Kenneth W. Simons (Boston University - School of Law) has posted Ignorance and Mistake of Criminal Law, Noncriminal Law, and Fact (Ohio State Journal of Criminal Law, 2011) on SSRN. Here is the abstract:
After clarifying the distinction between mistakes of fact and mistakes of law, this article explores in detail an important distinction within the category of mistake of law, between mistake about the criminal law itself and mistake about noncriminal law norms that the criminal law makes relevant - for example, about the civil law of property (in a theft prosecution) or of divorce (in a bigamy prosecution). The Model Penal Code seems to endorse the view that mistakes about noncriminal law norms should presumptively be treated as exculpatory in the same way as analogous mistakes about facts. Case law on the matter is more ambiguous.
As a matter of policy, when should mistakes of noncriminal law exculpate? Should they always be treated in the same manner as an analogous mistake of fact? Sometimes? Answering these questions is a complex matter; the article identifies some relevant factors.
Conversely, when should a mistake of noncriminal law inculpate, creating attempt liability? In the parallel scenario of factually impossible attempts, liability is frequently imposed. But I suggest caution before recognizing attempt liability here.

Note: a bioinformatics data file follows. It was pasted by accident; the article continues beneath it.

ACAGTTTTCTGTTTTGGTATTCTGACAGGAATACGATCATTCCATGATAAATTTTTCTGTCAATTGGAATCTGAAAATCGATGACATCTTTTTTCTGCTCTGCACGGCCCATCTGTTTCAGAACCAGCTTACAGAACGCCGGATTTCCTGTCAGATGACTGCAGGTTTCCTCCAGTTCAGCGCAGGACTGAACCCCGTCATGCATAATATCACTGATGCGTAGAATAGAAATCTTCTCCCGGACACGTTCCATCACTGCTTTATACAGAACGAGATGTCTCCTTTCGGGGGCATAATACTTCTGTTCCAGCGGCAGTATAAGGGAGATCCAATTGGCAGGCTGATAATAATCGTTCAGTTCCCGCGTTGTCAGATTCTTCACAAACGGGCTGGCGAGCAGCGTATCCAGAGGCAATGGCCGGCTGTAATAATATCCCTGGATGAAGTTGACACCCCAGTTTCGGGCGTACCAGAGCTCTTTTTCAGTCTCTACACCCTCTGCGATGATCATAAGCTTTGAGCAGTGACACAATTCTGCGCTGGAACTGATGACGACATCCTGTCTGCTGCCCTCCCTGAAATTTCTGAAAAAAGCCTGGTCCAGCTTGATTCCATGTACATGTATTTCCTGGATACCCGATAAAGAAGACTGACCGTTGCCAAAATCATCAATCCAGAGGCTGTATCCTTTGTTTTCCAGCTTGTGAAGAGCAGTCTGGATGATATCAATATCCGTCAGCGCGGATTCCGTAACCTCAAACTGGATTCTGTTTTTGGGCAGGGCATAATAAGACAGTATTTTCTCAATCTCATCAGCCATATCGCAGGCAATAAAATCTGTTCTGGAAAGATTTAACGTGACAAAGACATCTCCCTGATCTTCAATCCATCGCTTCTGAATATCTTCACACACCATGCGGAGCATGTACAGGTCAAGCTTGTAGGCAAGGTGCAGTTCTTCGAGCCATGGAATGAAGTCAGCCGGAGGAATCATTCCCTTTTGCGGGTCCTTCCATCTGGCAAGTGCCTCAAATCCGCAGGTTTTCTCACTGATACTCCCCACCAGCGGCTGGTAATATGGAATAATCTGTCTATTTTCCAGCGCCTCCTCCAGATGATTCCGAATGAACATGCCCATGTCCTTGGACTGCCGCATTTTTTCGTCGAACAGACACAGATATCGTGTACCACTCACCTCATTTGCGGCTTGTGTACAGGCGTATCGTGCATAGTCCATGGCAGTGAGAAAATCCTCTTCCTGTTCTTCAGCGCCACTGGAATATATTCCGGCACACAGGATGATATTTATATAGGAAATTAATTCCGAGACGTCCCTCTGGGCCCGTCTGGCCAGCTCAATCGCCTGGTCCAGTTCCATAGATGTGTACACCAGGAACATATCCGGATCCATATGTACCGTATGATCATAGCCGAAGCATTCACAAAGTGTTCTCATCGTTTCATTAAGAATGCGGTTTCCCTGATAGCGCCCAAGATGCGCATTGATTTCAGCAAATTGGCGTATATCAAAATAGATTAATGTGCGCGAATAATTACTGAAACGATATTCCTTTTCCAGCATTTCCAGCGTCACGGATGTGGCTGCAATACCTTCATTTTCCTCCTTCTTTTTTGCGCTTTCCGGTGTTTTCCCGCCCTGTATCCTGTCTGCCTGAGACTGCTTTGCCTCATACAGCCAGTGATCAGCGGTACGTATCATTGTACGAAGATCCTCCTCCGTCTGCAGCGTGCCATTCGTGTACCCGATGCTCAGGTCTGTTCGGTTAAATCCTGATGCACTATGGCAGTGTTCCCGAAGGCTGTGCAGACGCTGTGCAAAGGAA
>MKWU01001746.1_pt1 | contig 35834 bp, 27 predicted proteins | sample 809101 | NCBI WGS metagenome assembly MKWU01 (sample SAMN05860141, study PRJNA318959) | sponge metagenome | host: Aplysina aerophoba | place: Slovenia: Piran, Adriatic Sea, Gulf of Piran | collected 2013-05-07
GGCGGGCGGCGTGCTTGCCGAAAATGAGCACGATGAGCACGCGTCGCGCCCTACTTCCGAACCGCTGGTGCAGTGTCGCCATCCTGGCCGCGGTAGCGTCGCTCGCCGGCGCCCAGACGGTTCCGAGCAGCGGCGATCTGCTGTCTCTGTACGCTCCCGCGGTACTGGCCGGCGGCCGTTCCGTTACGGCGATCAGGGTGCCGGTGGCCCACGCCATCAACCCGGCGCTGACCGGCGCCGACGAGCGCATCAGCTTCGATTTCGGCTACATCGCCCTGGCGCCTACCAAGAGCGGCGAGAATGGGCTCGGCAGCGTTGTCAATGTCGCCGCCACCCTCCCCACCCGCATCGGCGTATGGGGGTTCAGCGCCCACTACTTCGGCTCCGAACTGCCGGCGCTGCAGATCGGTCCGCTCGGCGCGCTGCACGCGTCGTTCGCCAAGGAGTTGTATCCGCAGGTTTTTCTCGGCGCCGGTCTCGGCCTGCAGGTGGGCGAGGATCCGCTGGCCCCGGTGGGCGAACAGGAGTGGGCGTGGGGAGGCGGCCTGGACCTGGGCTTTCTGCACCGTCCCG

Classifying a mistake as one of criminal or noncriminal law is especially difficult in three scenarios: the incorporation of a civil schedule of prohibited items within a criminal law, the criminalization of acts that violate a civil regulatory prohibition, and criminal law terms whose meaning draws from both criminal law and civil law.
A final section questions the view that we should always give symmetrical treatment to (1) exculpatory mistake and ignorance (precluding liability for the completed crime) and (2) inculpatory mistake and ignorance (producing liability for the attempt). This view is especially implausible when applied to categories of mens rea other than belief or knowledge. Ignorance, for example, will often exculpate, but it will rarely inculpate.
Chettiar and Gupta on Sentencing and Incarceration Reform
Inimai Chettiar and Vanita Gupta (American Civil Liberties Union) have posted Smart Reform is Possible: States Reducing Incarceration Rates and Costs While Protecting Communities on SSRN. Here is the abstract:
Since President Richard Nixon first announced the "War on Drugs" 40 years ago, the United States has adopted "tough on crime" criminal justice policies that have given it the dubious distinction of having the highest incarceration rate in the world. These past 40 years of criminal justice policymaking have been characterized by overcriminalization, increasingly draconian sentencing and parole regimes, mass incarceration of impoverished communities of color, and rapid prison building. These policies have also come at a great expense to taxpayers. But budget shortfalls of historic proportions are finally prompting states across the country to realize that less punitive approaches to criminal justice not only make more fiscal sense but also better protect our communities.